The study team conducted power-sector modeling in consultation with a technical review committee, using NREL’s publicly available ReEDS model to evaluate capacity expansion, and the Plexos model for production cost modeling. The study simulated hourly operation of the modeled grid for each hour in seven weather years, to ensure reliability.

The study used datasets on generation and transmission assets made publicly available by the U.S. Energy Information Administration and the Federal Energy Regulatory Commission.

The authors of “2035 Report: Plummeting Solar, Wind and Battery Costs Can Accelerate Our Clean Energy Future” are three UC Berkeley senior scientists—Amol Phadke, Umed Paliwal, and Nikit Abhyankar; two GridLab staff—Ric O’Connell and Taylor McNair; consultant Ben Paulos; and David Wooley, director of the UC Berkeley Center for Environmental Public Policy. The study was published by the Goldman School of Public Policy at the University of California Berkeley, and funded by the MacArthur Foundation.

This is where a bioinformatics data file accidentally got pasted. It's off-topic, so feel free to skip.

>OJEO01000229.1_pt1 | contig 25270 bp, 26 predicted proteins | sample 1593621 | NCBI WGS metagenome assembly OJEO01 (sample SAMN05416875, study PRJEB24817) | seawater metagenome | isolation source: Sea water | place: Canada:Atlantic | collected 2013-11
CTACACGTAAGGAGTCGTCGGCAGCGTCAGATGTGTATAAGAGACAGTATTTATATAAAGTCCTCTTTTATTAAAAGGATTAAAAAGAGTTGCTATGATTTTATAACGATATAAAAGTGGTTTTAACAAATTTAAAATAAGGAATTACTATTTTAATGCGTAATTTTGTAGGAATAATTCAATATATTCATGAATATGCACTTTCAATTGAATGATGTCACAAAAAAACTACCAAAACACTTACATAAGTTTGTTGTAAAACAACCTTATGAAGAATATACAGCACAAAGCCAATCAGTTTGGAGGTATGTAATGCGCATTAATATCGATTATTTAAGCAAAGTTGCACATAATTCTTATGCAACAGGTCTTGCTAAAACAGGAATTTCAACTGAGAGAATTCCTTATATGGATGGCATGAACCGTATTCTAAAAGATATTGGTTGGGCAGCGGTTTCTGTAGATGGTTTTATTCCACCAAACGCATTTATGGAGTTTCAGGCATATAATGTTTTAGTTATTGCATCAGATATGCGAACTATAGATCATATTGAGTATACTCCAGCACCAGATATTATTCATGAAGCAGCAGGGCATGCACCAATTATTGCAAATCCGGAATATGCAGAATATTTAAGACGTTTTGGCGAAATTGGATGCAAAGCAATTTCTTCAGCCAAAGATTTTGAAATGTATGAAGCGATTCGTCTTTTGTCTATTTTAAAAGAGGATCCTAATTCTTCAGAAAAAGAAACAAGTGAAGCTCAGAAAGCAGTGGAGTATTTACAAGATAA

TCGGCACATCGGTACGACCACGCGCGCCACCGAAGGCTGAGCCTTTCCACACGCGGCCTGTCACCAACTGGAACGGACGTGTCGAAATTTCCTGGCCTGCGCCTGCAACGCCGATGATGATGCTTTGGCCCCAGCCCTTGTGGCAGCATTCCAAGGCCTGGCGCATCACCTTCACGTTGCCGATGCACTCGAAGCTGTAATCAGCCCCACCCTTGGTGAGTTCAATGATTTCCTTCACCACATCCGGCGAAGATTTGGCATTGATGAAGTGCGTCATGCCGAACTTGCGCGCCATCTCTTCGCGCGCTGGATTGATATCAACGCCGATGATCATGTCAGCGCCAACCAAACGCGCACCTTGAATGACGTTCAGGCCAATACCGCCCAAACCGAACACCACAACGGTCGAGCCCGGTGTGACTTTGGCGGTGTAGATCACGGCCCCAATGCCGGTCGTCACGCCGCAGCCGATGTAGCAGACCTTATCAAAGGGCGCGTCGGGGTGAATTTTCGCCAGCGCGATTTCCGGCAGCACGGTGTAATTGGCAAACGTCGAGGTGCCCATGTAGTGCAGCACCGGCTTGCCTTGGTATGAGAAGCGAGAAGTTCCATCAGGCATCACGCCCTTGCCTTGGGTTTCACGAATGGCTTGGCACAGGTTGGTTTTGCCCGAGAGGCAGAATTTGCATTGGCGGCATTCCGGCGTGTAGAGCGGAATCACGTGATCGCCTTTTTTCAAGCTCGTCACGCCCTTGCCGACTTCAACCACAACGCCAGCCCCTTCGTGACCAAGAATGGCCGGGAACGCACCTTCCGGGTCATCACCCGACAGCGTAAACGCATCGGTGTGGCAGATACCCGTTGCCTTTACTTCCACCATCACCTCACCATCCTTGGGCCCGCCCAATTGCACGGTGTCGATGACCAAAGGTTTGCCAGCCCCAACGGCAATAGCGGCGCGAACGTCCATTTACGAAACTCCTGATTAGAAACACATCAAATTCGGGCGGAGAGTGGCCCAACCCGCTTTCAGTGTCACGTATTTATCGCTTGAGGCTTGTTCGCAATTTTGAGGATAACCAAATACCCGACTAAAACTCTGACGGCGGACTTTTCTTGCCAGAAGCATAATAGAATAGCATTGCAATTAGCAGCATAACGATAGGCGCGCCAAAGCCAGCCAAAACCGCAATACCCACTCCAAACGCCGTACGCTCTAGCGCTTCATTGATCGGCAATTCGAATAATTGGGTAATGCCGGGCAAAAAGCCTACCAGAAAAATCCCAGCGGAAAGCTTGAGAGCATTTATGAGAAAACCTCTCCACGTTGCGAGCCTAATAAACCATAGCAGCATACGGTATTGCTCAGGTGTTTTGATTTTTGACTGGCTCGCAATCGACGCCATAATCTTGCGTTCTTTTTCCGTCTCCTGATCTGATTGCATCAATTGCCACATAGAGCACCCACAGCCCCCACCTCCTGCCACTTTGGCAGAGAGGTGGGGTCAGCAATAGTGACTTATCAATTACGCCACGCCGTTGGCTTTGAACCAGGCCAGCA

Authors of the companion policy paper, “Rewiring the U.S. for Economic Recovery,” are Sonia Aggarwal and Mike O’Boyle of Energy Innovation.

This content is protected by copyright and may not be reused. If you want to cooperate with us and would like to reuse some of our content, please contact: editors@pv-magazine.com.